Secretary for Home Affairs, Director of Environmental Protection,
Hong Kong government to install accurate and easy to understand digital displays of AQHI levels in public spaces used for sports and exercise such as sports grounds, free outdoor pitches, courts, jogging tracks, fitness trails and cycling tracks.
Currently, there is an inadequacy of the display of information regarding air pollution level. Installing digital displays would allow individuals to keep track of the status of air quality and avoid potential adverse side effects.
Public displays of AQHI would allow individuals to monitor the level of air pollution in their immediate area.
Whilst the public displays can’t clean up the air in Hong Kong, they could help individuals better prepare for deteriorating air quality for example carrying a face mask or avoiding the area all together.
In our modern society, many individuals track AQHI through apps, smart watches and the internet but for a large percentage of the population this isn’t possible and applications are also not specific to an area – just the district. Raising awareness of the deteriorating air quality in Hong Kong is also likely to encourage citizens to lessen their individual impact and make switches to their everyday life.
Public displays would:
Full details about AQHI on the website of Environmental Protection Department:
According to HKU’s Hedley Index, over 10,000 premature deaths were caused by air pollution in Hong Kong in the past 5 years. The Hong Kong Air Quality Objectives (AQO) are far too loose compared to the World Health Organization’s Air Quality Guidelines (WHOAQGs), meaning they are insufficient in safeguarding public health. Still, the government proposes to greatly increase the number of allowable exceedances for air pollutant, PM2.5, from 9 times to 35 times a year.
The reason behind the exceedance proposal is that the government estimated the level of PM2.5 would exceed the proposed AQO for 33 times in 2025. The proposal clearly places technical feasibility first and ignores the importance of public health. As research in 2011 done by the University of Hong Kong has shown that population in Hong Kong would be exposed to an additional 24% health risk every year if the government were allowed to increase the number of exceedances. More importantly, the proposal to increase the number of allowable exceedance for air pollutants does not fulfill Air Pollution Control Ordinance’s major objective, which is to “abate, prohibit and control pollution of the atmosphere”.
Besides, the government shows low willingness to combat air pollution by not proposing to tighten the AQOs for the two pollutants, PM10 and ozone, even though the concentration levels of the two pollutants are expected to increase in the future.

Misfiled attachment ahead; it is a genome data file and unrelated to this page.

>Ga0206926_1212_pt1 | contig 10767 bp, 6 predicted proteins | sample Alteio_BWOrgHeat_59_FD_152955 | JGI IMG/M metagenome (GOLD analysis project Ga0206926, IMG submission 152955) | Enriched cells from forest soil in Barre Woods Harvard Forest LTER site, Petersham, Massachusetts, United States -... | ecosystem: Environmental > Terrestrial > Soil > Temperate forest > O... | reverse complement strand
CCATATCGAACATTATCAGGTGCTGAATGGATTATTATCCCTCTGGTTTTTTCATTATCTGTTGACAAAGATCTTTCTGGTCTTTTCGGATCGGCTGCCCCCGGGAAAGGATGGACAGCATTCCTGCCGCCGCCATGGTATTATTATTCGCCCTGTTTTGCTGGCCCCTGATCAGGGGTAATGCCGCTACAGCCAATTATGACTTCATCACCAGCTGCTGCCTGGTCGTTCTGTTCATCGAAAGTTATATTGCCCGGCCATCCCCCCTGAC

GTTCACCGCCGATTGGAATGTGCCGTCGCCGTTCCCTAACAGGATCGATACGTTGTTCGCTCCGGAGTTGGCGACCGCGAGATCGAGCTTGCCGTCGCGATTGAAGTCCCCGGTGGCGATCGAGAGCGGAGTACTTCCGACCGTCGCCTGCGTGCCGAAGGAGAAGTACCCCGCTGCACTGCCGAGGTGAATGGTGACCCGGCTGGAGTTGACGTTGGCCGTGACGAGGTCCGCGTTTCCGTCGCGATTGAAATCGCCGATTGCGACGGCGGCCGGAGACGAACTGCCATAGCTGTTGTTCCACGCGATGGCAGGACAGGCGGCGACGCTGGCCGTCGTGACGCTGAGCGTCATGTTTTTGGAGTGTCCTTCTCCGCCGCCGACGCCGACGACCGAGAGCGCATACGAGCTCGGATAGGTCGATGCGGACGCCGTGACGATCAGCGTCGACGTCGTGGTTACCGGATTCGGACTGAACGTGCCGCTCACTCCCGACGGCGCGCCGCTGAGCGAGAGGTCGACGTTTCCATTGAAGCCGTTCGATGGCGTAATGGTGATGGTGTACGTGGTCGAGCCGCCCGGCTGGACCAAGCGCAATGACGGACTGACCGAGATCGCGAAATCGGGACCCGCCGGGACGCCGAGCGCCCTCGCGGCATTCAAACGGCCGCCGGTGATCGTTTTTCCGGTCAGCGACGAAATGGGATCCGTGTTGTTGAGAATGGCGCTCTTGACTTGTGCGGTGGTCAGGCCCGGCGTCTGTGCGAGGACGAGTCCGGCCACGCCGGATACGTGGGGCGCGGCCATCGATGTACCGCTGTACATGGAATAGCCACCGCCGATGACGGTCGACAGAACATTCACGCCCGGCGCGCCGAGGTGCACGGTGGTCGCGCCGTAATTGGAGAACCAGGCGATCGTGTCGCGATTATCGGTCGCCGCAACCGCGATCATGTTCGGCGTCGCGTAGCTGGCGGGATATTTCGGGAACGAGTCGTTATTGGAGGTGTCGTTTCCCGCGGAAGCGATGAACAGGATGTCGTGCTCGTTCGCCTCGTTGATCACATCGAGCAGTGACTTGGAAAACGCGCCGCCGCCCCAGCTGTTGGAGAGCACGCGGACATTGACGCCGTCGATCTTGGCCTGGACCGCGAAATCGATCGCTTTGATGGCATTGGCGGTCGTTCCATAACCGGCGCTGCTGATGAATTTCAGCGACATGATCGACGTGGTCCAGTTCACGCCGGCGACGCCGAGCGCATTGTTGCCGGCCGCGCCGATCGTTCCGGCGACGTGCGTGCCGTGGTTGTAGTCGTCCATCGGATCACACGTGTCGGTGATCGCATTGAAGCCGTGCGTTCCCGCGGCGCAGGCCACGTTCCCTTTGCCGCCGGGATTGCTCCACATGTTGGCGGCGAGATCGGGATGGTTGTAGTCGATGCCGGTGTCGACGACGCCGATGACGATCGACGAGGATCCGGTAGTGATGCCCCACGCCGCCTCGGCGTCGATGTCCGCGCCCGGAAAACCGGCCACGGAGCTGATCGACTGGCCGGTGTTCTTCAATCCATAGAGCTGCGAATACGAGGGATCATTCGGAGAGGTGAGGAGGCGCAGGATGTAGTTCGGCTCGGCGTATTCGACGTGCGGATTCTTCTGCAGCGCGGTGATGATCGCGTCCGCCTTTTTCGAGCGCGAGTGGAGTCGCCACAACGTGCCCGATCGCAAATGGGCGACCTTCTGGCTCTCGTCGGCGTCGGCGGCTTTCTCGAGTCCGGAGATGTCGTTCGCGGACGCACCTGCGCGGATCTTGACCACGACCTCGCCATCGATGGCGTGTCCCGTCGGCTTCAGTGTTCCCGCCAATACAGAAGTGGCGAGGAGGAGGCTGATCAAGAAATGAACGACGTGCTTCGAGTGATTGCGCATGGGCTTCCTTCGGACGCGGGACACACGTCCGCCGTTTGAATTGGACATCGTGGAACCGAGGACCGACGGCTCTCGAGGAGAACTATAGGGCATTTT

We urge the government to:
1. Withdraw the proposal to increase PM2.5’s number of allowable exceedances to 35 times
2. Tighten the AQOs for PM10 and ozone
3. Tighten the AQOs to WHOAQGs as soon as possible
Albeit with an approximate 30% of reduction of key air pollution over the past few years, Hong Kong’s public health is not sufficiently protected.
Due to high level of roadside air pollution, a large percentage of the population are constantly exposed to substantial health risks, with a direct impact on our health and in some cases our lives, with an economic impact as well.
Over the last 20 years, roadside air pollution has stayed as high as two times the WHO’s standard. Relying on Environment policies alone to reduce emission from vehicle is not enough to bring the roadside air pollution down to safe level, by year 2020. The HKSAR government must implement transport demand management solutions to improve roadside air quality and hence Transport and Housing Bureau should be held accountable.
In order to safeguard public health, CAN urges the Chief Executive to deliver the below in her first Policy Address –
1) establish air pollution reduction target for Transport and Housing Bureau;
2) delegate Food and Health Bureau to lower the health risks of non-communicable diseases posed by air pollution;
3) delegate Environment Bureau to immediately tighten HK’s Air Quality Objectives to WHO AQGs.
In the past decades, the number of registered vehicles has increased drastically from 530,000 to 820,000. This seriously worsens traffic congestion thus roadside pollution. Furthermore, the prolonged journey time also increases the commuters’ exposure to roadside air pollution.
We need your immediate support to urge government to implement policies to curb vehicle numbers.
Effectiveness of existing Low Emission Zones (LEZ) is questionable.
The existing LEZ only included a few street blocks in Causeway Bay, Central and Mongkok. We dubbed as “low emission streets”. LEZ solely regulates buses, but franchised buses only account for 40% of total traffic accounts in busy areas, whilst the remaining 60% consists of other vehicles. That means it cannot achieve real emissions reduction.
In order to accommodate the LEZ , government shifts bus routes and uses older bus models in area out of the LEZ. Neglecting equally polluted areas such as Tsim Sha Tsui.
We petition to﹕
Hong Kong’s current Air Quality Objectives are set far below the World Health Organisation Air Quality Guildelines
Failure to comply to such standard raises citizens’ mortality rate by 2.5-15%. Expensive medical bills and lost of productivity causes Hong Kong $39 billion per year. To protect public health and the environment, we petition to:
we petition to
CAN is very disappointed that the authorities has decided to shelve the installation of onshore power supply for Kai Tak Cruise Terminal. Ocean going ships are Hong Kong’s biggest pollution source. On shore power system avoids the burning of fuels on ships berthing cruises. Its social benefits is estimated to bring 5.23 hundred millions per year and avoid 42 premature deaths.
To protect public health, we urge the government to: